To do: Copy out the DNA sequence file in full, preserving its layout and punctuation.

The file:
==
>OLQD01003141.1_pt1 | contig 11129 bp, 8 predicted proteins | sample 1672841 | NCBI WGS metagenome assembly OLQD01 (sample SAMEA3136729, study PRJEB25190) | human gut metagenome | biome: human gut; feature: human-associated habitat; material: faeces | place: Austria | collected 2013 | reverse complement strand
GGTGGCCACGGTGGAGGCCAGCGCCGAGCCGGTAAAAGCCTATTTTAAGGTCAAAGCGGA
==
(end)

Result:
>OLQD01003141.1_pt1 | contig 11129 bp, 8 predicted proteins | sample 1672841 | NCBI WGS metagenome assembly OLQD01 (sample SAMEA3136729, study PRJEB25190) | human gut metagenome | biome: human gut; feature: human-associated habitat; material: faeces | place: Austria | collected 2013 | reverse complement strand
GGTGGCCACGGTGGAGGCCAGCGCCGAGCCGGTAAAAGCCTATTTTAAGGTCAAAGCGGA